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Tomb of Earl Heinrich III

Tomb of Earl Heinrich III   

The most significant work of art of the abbey is undoubtedly the larger than life tomb of Earl Heinrich III. (1247), which has been in the Germanic National Museum in Nuremberg since 1920. The replica that you find in Sayn is of significance as it shows the original state of the medieval tomb.

The representation of Earl Heinrich on his tomb stone embodies the figure of a knight from the late Stauf period. The face has very individual characteristics; we may even assume that it was possible to base these on the natural traits of the deceased. 
The face as surrounded by a flower wreath and flowing locks portrays a proud beauty. The head rests on a cushion and is also crowned by a portrayal of heavenly Jerusalem. This is surely supposed to represent that the Earl took part in the crusades (1218/19). He is dressed in a garment that reaches down to his feet, which is pleated below the belt, but smooth above the belt. The end of the belt hangs down and has been finely decorated. The coat, the clasp of which is loose, lightly covers the shoulders and left upper arm. The left arm, missing from the original, was no doubt -by way of hooking in the index finger- holding the tassel, the fastening of the coat, as was the necessary custom at court and as is portrayed on the copy in the abbey. It was probably finished before the damage occurred. The speaking gesture of hand and index finger must have been clearly set apart from the breast. On the right hand side of the Earl his small daughter, with him pressing a garland of flowers on her curly hair, is cuddling up to him. At his feet a lion and dragon are cowering, while from up above his long feet hang over them.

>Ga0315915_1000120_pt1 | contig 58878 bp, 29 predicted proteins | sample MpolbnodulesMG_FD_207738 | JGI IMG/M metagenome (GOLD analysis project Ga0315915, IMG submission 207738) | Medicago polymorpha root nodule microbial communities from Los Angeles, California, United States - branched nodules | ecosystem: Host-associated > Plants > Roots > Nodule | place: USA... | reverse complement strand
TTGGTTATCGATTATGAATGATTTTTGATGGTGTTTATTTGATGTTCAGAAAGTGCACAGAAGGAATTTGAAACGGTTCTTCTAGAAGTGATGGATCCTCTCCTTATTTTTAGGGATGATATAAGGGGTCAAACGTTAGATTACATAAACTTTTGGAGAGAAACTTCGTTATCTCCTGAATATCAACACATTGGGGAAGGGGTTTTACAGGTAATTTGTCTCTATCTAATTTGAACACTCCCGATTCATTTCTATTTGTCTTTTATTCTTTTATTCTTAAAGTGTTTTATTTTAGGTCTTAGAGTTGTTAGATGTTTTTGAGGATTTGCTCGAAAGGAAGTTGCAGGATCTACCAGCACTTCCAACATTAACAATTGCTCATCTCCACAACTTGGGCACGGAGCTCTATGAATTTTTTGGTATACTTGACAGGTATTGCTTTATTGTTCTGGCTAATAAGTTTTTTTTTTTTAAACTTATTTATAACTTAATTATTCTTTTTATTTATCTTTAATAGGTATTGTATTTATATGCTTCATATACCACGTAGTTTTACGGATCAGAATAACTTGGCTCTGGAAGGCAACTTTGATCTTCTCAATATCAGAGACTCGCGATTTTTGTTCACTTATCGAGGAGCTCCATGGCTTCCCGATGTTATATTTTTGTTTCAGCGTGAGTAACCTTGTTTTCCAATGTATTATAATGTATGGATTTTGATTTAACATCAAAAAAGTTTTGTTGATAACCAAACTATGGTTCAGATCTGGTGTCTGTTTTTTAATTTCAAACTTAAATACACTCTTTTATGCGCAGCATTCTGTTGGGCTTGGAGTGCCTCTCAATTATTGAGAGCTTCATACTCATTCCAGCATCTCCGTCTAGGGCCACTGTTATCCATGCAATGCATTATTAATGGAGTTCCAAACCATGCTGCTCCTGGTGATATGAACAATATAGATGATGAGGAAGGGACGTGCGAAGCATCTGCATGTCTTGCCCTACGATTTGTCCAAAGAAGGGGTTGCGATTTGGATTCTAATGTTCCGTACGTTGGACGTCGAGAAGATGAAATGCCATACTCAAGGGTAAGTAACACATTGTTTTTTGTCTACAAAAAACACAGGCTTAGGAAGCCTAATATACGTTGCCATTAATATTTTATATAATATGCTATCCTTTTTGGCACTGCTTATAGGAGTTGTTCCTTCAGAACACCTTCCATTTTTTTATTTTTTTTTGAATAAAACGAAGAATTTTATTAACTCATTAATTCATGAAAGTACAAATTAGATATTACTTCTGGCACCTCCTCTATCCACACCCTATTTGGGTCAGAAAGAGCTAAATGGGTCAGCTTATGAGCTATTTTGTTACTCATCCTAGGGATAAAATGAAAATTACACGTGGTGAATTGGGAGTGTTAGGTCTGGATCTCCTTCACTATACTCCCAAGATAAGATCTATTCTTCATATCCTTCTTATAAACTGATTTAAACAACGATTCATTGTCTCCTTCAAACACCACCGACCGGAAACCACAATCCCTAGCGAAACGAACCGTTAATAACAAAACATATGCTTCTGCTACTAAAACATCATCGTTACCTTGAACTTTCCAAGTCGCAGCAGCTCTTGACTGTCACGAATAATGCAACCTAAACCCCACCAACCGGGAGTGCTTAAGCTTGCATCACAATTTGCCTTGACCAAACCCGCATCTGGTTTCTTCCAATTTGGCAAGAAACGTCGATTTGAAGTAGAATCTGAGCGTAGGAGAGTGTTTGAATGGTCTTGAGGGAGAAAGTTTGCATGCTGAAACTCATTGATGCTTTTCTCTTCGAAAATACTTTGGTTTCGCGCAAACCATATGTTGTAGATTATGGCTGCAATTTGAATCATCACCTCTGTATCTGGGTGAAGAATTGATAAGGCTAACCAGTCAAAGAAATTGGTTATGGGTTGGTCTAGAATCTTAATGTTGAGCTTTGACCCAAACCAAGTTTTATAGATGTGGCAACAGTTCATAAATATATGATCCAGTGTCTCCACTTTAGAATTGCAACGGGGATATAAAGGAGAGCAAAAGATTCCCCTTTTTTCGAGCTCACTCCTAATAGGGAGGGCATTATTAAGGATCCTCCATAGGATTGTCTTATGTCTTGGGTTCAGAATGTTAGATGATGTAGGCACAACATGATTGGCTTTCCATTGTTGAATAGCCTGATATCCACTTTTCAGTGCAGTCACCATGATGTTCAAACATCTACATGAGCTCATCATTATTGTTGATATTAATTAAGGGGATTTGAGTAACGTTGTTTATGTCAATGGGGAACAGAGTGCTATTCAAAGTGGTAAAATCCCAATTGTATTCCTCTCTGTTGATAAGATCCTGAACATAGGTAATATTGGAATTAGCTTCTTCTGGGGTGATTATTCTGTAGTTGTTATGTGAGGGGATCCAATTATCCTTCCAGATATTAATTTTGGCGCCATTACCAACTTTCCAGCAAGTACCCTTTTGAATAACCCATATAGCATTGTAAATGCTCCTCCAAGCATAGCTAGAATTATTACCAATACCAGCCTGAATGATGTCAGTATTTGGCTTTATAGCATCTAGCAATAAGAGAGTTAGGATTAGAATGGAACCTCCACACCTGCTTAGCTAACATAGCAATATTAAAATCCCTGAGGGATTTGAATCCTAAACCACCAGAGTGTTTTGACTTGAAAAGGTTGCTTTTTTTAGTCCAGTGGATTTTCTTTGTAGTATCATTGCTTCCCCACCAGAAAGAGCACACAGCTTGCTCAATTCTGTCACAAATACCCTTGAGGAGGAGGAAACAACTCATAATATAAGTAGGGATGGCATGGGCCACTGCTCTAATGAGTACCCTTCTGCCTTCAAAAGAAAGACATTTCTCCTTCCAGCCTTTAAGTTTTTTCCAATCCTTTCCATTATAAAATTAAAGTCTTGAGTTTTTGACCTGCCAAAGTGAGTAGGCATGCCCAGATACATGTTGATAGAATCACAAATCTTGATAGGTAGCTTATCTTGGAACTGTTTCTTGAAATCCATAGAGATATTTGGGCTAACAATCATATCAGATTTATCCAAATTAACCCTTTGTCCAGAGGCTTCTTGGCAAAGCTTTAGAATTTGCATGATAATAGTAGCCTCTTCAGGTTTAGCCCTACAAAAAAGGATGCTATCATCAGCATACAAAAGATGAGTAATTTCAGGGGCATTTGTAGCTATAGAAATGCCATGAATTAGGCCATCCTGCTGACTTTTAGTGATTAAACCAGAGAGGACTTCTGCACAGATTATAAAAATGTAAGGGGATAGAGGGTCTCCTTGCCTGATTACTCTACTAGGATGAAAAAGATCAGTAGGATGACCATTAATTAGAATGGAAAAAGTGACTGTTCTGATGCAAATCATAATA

From an art history point of view the funerary relief is of great significance. “The subtle carving of the surface and the loving detail make the wood work one of the most significant German tomb figures of the 13th century”.
It is also the first tomb on which a child is portrayed together with its father. Nothing better documents the ability of the artist “than the way in which he carries out the task. One that has a tomb sculptor has never before had to solve, that of connecting the small girl with the huge larger than figure of the father  and turning it into a single art work, portraying in the garments not only arms and legs but also another creature that is connected with the father through her gesture and blossom twig , at once hidden by the folds of cloth, but also independently active in it and looking out. As such this was a task that was quite unique in terms of the composition for the sculptor, but also the portrayal of the human aspect in this tomb was something that had never been done before and was not attempted again for much time after.”


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